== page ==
High above Earth where seismic waves never
reach, satellites may be able to detect earthquakes - before they
For many people, earthquakes
are synonymous with unpredictability. They strike suddenly on otherwise
normal days, and despite all the achievements of seismology, scientists
still can't provide warning of an impending quake in the way that
weathermen warn of approaching storms.
seem to strike out of the blue, the furious energy that a quake
releases builds up for months and years beforehand in the form of
stresses within the Earth's crust. At the moment, forecasters have
no direct way of seeing these stresses or detecting when they reach
critically high levels.
That may be changing,
however. Satellite technologies being developed at NASA and elsewhere
might be able to spot the signs of an impending quake days or weeks
before it strikes, giving the public and emergency planners time
"There are several satellite-based methods that show promise as
precursors to earthquake activity," says Jacob Yates, a researcher
at the Goddard Space Flight Center. "One method is Interferometric-Synthetic
Aperture Radar (InSAR). Basically, InSAR is when two radar images
of a given tectonic area are combined in a process called data fusion,
and any changes in ground motion at the surface may be detected."
image showing the shift in the ground height due to the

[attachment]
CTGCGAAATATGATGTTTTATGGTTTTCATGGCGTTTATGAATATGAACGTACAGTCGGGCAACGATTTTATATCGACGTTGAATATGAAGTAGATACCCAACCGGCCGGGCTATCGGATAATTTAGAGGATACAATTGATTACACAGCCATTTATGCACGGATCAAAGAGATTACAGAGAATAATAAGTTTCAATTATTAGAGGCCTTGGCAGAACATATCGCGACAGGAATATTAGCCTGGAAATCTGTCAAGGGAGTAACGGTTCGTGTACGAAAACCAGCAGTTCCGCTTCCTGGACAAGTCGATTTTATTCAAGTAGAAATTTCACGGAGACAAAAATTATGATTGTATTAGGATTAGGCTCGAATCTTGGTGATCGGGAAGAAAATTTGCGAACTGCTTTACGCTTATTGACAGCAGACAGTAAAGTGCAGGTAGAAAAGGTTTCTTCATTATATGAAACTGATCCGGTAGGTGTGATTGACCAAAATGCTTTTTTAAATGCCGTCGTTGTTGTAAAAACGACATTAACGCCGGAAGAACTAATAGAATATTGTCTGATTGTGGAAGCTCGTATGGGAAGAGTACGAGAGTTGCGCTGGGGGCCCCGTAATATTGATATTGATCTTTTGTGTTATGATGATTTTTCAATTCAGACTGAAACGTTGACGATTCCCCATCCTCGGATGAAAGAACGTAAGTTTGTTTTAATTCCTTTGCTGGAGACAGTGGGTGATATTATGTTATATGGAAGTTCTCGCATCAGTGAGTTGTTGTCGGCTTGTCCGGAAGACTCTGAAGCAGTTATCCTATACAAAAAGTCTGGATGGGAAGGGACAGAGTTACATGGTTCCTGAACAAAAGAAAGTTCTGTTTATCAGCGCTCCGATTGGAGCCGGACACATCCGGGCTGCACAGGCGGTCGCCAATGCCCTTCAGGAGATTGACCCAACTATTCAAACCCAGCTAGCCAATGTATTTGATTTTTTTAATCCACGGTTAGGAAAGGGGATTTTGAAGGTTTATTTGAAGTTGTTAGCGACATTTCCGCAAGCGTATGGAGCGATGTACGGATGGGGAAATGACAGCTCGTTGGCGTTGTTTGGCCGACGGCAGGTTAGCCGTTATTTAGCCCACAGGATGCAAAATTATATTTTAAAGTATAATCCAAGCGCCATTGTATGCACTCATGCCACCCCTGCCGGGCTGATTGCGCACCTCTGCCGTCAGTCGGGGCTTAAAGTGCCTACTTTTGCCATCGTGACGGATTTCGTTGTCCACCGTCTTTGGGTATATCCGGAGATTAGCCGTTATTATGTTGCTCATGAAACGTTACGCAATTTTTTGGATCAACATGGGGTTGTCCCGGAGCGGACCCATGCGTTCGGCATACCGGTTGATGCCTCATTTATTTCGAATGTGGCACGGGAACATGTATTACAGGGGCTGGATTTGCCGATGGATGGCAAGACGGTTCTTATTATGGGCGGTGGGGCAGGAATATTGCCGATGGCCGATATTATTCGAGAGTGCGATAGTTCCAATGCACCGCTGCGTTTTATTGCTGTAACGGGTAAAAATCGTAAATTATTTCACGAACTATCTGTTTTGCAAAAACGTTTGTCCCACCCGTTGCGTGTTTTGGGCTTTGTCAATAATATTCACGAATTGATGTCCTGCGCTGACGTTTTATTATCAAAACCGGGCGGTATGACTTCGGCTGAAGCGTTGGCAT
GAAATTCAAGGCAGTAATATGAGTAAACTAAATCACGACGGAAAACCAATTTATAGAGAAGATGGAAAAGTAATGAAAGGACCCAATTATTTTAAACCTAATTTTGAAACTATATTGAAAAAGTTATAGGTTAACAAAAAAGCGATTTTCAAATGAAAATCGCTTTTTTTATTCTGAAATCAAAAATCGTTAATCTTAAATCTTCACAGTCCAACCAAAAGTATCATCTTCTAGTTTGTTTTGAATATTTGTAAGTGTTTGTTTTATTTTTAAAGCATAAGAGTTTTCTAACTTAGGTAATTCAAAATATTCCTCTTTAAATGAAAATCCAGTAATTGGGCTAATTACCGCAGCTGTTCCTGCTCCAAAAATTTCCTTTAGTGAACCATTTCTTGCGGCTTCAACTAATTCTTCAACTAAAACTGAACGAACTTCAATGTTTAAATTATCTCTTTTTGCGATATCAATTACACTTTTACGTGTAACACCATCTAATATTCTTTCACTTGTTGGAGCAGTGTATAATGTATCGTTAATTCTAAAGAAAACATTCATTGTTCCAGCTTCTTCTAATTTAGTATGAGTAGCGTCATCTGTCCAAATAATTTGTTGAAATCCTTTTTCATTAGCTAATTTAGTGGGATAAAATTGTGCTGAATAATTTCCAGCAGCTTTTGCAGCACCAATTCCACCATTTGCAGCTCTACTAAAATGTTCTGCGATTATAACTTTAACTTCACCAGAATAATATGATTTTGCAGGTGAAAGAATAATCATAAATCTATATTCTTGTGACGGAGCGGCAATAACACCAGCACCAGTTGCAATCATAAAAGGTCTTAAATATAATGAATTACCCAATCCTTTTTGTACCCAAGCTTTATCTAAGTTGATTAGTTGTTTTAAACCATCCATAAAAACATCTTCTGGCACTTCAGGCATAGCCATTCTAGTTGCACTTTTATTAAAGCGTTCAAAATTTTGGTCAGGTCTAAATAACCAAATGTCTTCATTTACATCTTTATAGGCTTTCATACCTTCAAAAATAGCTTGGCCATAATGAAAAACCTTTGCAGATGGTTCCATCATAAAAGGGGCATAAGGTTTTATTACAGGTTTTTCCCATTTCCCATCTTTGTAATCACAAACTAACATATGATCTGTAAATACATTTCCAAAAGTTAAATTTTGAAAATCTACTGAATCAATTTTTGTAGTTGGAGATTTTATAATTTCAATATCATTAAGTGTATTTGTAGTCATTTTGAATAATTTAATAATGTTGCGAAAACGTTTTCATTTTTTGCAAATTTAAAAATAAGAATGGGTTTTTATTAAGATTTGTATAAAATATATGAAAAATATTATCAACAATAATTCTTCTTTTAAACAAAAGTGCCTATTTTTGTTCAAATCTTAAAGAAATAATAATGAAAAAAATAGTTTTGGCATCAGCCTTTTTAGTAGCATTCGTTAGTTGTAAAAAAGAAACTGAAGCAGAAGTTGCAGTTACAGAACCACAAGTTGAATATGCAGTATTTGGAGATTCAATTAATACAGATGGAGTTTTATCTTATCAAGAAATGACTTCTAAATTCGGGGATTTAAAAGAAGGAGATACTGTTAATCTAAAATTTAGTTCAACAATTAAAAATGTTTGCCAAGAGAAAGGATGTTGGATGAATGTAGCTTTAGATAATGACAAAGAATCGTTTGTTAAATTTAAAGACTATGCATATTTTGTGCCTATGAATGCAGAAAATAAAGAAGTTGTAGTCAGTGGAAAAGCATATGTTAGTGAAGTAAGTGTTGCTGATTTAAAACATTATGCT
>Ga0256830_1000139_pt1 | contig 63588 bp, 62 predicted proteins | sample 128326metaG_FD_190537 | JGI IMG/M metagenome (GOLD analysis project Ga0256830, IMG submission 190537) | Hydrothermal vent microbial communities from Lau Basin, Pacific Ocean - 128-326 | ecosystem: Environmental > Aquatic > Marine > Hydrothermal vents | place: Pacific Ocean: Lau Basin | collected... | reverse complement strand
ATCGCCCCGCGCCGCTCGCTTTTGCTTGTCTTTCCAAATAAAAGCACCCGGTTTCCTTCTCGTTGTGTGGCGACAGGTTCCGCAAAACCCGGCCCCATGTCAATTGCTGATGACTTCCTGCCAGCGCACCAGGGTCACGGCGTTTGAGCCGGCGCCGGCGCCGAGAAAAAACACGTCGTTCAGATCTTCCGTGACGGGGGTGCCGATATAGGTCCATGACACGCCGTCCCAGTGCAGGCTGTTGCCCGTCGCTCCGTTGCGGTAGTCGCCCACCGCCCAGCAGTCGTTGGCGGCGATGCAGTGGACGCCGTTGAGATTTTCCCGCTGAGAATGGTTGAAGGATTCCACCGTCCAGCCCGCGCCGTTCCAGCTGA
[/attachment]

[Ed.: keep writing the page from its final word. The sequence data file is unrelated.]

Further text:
1999 Hector Mine earthquake. The radar data were acquired
by the European Space Agency ERS-2 satellite on September
15 and October 20, 1999.
This technique is sensitive
enough to detect slow ground motions as tiny as 1 mm per year. That
kind of sensitivity, combined with the landscape-wide view that
satellites can offer, lets scientists see the tiny motions and contortions
of land around a fault line in more detail than ever before. By
watching these motions, they can figure out where points of high
strain are building up.
A group of NASA and
university scientists led by Carol Raymond of JPL recently studied
the feasibility of forecasting earthquakes from space. Their report,
which was released in April 2003, outlines a 20-year plan to deploy
a network of satellites - the Global Earthquake Satellite System
(GESS) - using InSAR to monitor fault zones around the world.
With some practice,
says Raymond, scientists eventually should be able to use the InSAR
data to infer when stresses in the Earth's crust have reached a
dangerous level, issuing a monthly "hazard assessment" for a given
fault. Forecasters might report that the likelihood of having a